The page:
Republicans in the Minnesota House pushed through a package of bills Wednesday to limit the costs of lawsuits, which they view as a necessity to make the state competitive but which opponents see as a barrier to justice.
After a sometimes-emotional 6 1/2-hour debate, Republicans used their 10-vote House majority to pass tort reform bills favored by a coalition of business groups and opposed by the state's trial attorneys.
The measures, which passed largely on party-line votes, include:
• Reducing Minnesota's statute of limitations, the time limit for filing suit, from six years after the incident to four years.
• Allowing an early appeal to question the class-action status of large suits, in an attempt to weed out frivolous actions.
• Limits on attorney fees in certain cases, such as wrongful termination or sexual harassment, where state law requires the fees be paid as part of the lawsuit.
• Reducing the interest rate on judgments that remain unpaid while a case proceeds. The current 10 percent rate would be reduced to a market-based rate no lower than 4 percent.
The changes have been sought by a coalition of businesses and chambers of commerce known as Minnesotans for Lawsuit Reform.
Robert Johnson, president of the Insurance Federation of Minnesota and chairman of the reform group, said the bills were drafted by Minnesota employers. Supporters include contractors, builders, insurers, food processors, auto dealers, bankers, grocers, resort and restaurant owners, and the Minnesota Chamber of Commerce.
"They are targeted to specific issues we believe are unfair and inequitable,'' Johnson said of the changes. He said the changes do not restrict access to the courts and put Minnesota's laws in line with those of most other states.
"The Insurance Federation are the only people that benefit from these bills,'' responded Joel Carlson, lobbyist for the trial lawyers' organization, the Minnesota Association for Justice. "They pay less on judgments, they lower the statute of limitations and they shift the costs of wrongdoing to the injured parties by changing attorney fee provisions."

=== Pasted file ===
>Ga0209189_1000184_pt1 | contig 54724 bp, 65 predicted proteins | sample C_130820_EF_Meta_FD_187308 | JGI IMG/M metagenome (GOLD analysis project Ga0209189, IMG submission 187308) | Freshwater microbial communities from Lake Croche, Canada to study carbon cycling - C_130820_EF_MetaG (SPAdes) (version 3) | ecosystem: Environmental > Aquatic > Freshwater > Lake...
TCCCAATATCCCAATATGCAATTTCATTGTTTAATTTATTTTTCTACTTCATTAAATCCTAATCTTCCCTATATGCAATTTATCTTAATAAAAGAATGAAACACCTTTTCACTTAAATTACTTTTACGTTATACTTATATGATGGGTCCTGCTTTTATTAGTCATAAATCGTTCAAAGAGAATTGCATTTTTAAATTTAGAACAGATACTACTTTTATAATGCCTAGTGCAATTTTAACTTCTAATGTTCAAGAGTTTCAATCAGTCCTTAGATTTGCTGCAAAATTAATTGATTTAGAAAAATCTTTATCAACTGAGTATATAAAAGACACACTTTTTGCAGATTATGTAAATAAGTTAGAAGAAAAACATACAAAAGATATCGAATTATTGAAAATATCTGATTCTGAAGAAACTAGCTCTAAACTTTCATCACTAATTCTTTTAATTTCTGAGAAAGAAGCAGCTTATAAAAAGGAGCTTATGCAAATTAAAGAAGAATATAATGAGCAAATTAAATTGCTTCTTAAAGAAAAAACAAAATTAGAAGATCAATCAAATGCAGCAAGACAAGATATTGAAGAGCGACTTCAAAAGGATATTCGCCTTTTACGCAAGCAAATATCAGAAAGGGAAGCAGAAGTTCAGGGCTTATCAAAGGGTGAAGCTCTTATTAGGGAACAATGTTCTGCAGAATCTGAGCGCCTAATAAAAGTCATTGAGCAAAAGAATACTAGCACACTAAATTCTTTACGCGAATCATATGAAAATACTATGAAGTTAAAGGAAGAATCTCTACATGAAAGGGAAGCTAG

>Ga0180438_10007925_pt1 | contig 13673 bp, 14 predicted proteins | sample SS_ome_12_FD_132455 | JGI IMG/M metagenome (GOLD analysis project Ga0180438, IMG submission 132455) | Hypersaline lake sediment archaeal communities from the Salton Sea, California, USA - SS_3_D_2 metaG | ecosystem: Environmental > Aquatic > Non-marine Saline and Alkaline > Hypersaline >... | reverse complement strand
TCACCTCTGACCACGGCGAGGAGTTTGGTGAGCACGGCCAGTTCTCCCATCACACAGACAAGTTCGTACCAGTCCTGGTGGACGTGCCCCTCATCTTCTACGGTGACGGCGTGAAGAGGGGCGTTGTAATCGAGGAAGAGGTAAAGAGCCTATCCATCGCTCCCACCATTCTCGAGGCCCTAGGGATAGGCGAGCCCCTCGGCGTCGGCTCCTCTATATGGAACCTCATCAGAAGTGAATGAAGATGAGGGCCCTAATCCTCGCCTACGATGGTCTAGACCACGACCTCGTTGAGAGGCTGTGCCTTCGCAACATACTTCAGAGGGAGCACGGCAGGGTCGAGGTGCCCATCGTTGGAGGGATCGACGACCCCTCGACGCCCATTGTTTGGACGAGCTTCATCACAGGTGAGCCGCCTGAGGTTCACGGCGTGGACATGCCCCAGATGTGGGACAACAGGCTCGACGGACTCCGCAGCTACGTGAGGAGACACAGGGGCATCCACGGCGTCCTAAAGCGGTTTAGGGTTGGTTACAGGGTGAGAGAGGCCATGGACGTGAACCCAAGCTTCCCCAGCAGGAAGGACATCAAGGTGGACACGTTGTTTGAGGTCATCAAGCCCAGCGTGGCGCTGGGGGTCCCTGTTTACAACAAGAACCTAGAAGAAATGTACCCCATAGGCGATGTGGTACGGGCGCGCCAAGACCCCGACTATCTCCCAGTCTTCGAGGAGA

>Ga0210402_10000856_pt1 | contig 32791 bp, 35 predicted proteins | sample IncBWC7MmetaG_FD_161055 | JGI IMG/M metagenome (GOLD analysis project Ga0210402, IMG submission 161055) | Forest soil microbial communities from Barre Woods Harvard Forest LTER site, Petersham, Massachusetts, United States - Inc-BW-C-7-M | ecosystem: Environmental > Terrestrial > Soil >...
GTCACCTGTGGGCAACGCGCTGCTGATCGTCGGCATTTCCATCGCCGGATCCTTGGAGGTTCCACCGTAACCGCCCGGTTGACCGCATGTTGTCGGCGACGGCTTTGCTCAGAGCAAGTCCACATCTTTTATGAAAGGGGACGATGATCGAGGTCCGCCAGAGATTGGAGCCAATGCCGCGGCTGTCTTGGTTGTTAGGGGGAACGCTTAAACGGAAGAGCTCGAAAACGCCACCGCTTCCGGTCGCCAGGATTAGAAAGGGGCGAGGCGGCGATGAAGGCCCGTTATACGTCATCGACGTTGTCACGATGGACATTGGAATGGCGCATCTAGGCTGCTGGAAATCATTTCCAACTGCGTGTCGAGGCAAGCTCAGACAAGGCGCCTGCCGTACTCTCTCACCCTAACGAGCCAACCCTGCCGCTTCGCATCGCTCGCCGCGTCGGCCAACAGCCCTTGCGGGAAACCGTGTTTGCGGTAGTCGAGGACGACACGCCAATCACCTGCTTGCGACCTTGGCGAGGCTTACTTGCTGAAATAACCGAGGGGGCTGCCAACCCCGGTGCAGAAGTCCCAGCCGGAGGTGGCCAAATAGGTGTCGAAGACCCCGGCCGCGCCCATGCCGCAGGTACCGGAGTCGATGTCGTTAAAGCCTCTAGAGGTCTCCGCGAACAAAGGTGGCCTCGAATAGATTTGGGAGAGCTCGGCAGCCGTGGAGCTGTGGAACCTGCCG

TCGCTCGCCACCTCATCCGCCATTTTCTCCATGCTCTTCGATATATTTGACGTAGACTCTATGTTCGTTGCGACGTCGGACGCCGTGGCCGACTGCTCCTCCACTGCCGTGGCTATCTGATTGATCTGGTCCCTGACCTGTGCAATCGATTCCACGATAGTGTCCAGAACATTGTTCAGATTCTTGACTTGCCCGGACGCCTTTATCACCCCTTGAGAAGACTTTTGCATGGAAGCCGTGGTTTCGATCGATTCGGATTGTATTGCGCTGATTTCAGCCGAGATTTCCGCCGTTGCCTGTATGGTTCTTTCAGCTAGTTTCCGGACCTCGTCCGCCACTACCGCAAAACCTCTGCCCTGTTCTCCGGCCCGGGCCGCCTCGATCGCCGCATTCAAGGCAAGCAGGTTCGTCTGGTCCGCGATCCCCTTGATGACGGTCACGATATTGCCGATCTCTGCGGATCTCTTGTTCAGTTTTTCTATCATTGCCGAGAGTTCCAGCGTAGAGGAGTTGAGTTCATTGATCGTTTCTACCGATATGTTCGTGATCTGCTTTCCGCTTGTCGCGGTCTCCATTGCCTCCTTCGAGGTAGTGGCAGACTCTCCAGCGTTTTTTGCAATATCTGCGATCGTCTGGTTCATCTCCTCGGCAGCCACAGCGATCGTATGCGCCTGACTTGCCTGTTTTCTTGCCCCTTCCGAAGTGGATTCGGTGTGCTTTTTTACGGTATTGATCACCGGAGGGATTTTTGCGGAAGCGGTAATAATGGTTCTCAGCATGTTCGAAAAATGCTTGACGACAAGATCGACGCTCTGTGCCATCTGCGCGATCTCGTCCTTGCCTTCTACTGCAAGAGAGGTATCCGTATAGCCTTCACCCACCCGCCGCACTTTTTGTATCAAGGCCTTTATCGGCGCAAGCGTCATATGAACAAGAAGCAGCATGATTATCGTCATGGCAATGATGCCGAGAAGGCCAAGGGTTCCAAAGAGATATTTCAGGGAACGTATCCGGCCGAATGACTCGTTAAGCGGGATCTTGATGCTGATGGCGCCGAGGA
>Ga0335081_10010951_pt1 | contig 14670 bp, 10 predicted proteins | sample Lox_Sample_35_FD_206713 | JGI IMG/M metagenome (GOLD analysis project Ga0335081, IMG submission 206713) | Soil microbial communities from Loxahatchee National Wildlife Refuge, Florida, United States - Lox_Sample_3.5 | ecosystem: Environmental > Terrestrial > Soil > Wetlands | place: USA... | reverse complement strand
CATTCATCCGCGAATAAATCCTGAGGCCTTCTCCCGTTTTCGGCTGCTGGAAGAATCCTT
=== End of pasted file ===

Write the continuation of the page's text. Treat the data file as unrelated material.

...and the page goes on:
The changes must go back to the Senate, which has passed the concepts in different form, then to Gov. Mark Dayton.
The floor debate
During the debate, carried largely by lawyers in the chamber, DFLers dismissed the bills as cookie-cutter copies from a national free-market group known as ALEC, the American Legislative Exchange Council. Republicans said the proposals have strong support among mainstream Minnesota businesses.
The debate over the interest rate change was particularly emotional.
The sponsor, Rep. Pat Mazorol, R-Bloomington, said the rate should merely preserve the value of the judgment while the case is in litigation. But Rep. Joe Atkins, DFL-Inver Grove Heights, and other opponents said the rate reduction would hurt plaintiffs who must incur debt at high rates while waiting for their suits to be resolved.
"I'm ashamed of this bill -- this is an obscenity," Atkins said. He raised the possibility that the Legislature was trying to protect itself from a lawsuit threatened by a former staffer, Michael Brodkorb, which supporters denied. "It brings shame, in my opinion, to this House,'' Atkins said. "It lines the pockets of corporations and insurance company executives.''
"We need lawsuit reform in the state of Minnesota to make Minnesota more competitive,'' responded House Majority Leader Matt Dean, R-Dellwood. "The business community is desperately looking toward the Legislature for a ray of hope.''
All four bills passed with mostly Republican "yes" votes. DFL legislators offered more than 25 amendments to exempt groups of plaintiffs from the changes, but none passed.
Jim Ragsdale • 651-925-5042